BORN at the quaint old mansion-house of Culhorn, near Stranraer, in 1835, William Guthrie came of a stock of yeomen settled in Kyle since the seventeenth century. One of the race, Alexander Guthrie of Mount, grew rich as a coal-master, and handed his estates, through his only daughter, to Lord Oranmore and Brown; and Sheriff Guthrie's grandfather and uncle, William and Robert Guthrie of Crossburn, were leading agriculturists in Ayrshire for eighty years. His father, George Guthrie, of Appleby and Ernambrie, was bred as a lawyer, and besides farming his own lands, and showing an example in the reclamation of moor and moss on the farms of Glenhowl near Glenluce, and of Aird, near Stranraer, of which he was tenant, was from 1830 till 1868 chamberlain of the great estates in Ayrshire and Wigtownshire of the Earldom of Stair. It was largely through his exertions and management that Wigtown County and Burghs were wrested from the Tories in 1841, and he took a prominent part in establishing the Portpatrick railway. Sheriff Guthrie was eldest of the family, and after a childhood spent in the woods and fields, received his education from private tutors, at Stranraer Academy, and at Glasgow University. Here he distinguished himself in the classes of Professors Ramsay and Lushington, but for two years was laid aside by a malady supposed to be phthisis. The skill and care however, of Dr. Gully of Malvern, father of the late Speaker, restored him to health, and he resumed his legal studies in 1856, and was admitted to the Scottish Bar in 1861. In the same year he married, and began the practice of his profession in Edinburgh.
    To begin with he devoted himself to the literary aspect of Scottish Law. From 1866 to 1871 he acted as law reporter for the Scotsman and Glasgow Herald. From 1867 to 1873 he edited the Journal of Jurisprudence, then the only law journal in Scotland. In 1868 appeared his translation of Savigny's "Private International Law," of which an enlarged edition was published in 1886. Editions of "Erskine's Principles" appeared from his pen in 1870 and 1874, and between 1871 and 1899 he edited no fewer than five editions of "Bell's Principles," which he made "the most useful and authoritative modern text-book of the law of Scotland." He was also editor of "Hunter on Landlord and Tenant," and author of a large number of legal articles in various journals, as well as a work on "The Law of Trades Unions," and a volume on Court of Session cases; and he championed the cause of the Established Church in a pamphlet "The Democratic View of the Church Question."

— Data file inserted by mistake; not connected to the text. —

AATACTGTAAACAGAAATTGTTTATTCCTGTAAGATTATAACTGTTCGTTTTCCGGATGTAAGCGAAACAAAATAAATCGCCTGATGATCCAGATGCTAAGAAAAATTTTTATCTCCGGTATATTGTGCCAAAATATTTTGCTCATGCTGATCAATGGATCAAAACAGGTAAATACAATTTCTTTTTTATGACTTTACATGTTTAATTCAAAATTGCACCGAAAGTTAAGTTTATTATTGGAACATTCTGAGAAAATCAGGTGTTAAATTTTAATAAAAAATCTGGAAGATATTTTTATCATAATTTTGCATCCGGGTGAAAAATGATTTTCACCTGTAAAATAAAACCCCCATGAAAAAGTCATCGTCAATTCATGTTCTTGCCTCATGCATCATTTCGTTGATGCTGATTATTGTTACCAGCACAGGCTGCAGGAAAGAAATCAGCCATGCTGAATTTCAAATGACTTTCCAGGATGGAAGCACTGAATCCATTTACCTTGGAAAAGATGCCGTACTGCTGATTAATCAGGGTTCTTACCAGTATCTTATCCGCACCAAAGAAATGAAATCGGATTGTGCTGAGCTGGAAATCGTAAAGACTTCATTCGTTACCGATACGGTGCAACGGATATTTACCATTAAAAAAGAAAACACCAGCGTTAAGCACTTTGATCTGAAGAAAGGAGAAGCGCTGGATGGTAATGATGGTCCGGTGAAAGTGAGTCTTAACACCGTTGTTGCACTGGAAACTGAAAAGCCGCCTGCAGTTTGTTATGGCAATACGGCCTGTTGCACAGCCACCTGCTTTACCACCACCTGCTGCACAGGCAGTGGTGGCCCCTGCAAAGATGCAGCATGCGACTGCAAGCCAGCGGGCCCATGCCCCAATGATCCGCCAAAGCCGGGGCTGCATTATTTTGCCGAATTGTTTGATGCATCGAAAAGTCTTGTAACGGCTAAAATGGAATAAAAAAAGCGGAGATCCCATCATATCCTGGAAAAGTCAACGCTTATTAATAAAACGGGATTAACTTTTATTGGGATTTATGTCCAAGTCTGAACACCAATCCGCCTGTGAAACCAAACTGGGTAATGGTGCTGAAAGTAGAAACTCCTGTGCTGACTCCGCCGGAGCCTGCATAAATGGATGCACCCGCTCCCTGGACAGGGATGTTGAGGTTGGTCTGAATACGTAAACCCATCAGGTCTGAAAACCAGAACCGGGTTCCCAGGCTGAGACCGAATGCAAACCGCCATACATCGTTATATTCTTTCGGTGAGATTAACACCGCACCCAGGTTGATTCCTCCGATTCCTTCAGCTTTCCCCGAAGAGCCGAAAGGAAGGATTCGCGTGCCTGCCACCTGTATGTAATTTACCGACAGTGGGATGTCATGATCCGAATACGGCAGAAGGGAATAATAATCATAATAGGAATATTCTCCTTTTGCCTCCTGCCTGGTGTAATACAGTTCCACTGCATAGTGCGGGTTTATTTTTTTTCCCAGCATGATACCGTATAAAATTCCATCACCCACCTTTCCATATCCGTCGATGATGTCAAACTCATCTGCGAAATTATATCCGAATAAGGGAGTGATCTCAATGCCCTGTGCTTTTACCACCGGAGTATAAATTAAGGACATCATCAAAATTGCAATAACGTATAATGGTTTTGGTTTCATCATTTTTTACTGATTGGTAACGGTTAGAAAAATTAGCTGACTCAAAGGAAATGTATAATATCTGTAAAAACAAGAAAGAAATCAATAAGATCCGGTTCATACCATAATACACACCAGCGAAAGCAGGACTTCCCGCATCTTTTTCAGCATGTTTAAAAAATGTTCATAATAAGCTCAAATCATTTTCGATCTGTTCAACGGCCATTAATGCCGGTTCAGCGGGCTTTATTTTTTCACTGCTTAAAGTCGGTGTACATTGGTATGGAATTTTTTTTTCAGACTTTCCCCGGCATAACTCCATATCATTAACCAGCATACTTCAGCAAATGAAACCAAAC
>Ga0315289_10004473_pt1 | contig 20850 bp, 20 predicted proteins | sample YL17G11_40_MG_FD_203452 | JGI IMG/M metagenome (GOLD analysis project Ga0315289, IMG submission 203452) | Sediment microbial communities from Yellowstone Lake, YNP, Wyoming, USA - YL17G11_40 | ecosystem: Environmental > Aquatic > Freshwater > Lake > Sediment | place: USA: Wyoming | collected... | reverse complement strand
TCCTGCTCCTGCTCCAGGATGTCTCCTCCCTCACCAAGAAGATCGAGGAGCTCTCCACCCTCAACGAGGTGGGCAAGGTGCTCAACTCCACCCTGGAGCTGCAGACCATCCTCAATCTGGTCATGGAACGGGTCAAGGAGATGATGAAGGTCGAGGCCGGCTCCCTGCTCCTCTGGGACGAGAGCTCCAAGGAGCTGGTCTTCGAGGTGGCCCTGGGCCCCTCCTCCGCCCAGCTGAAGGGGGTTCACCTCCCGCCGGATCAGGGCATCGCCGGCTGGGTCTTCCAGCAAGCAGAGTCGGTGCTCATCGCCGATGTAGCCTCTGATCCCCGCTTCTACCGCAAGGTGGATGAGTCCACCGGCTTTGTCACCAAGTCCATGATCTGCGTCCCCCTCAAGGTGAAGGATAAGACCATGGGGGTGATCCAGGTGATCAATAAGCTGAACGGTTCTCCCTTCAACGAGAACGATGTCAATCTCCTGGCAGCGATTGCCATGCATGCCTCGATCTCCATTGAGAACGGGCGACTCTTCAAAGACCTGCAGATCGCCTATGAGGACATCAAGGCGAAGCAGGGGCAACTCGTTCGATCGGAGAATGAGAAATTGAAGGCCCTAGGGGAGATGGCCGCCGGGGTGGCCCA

As a first official recognition of these services he was appointed one of the authorised reporters of the Court of Session in 1871, a position which he held for three years. In 1871 also he was appointed a Commissioner under the Truck Act. and made an elaborate report on the fishing and knitting industries of Shetland. And in 1872, appointed Registrar of Friendly Societies in Scotland, he had the task of rearranging the records and restarting the office, which had fallen into disorder.
    So far he had carried on only a moderate practice at the Bar, being somewhat handicapped by want of physical strength, but in 1874 Sheriff Glassford Bell died, and on Mr. Gillespie Dickson's appointment to his place in Glasgow, Mr. Guthrie was offered a Sheriff-Substituteship there. In this new position his legal learning and other high qualifications rapidly became manifest, to the full appreciation of the profession and the public. On quitting Edinburgh in 1874 he was entertained at dinner by a company who bore ample testimony to his qualities and acquirements; and in 1881 the merits of his legal work in the literary field were recognised by Edinburgh University, which conferred on him the degree of LL.D.
    He received a disappointment in 1885, when, on the death of Sheriff Clark, Lord Advocate Macdonald appointed Professor Berry to the Sheriff-Principalship of Lanarkshire on personal and political grounds. A writer in the Times a few months later pointed out that Professor Berry did not possess the statutory qualifications for the office, and a Bill had to be introduced into Parliament to validate the appointment. Sheriff Guthrie thereupon wrote a letter denouncing the Bill as an offence to public order, and exposing the motives of the nomination. This letter was referred to in Parliament, and the Lord Advocate found some difficulty in making reply. Time, however, made amends, and on the death of Sheriff Berry in 1903 Dr. Guthrie received the appointment of Sheriff Principal, his nomination proving highly popular in Lanarkshire.
Sheriff Guthrie was a member of the Established Church, and a member of the University Councils both of Edinburgh and Glasgow. He died in Glasgow on 30th August, 1908.

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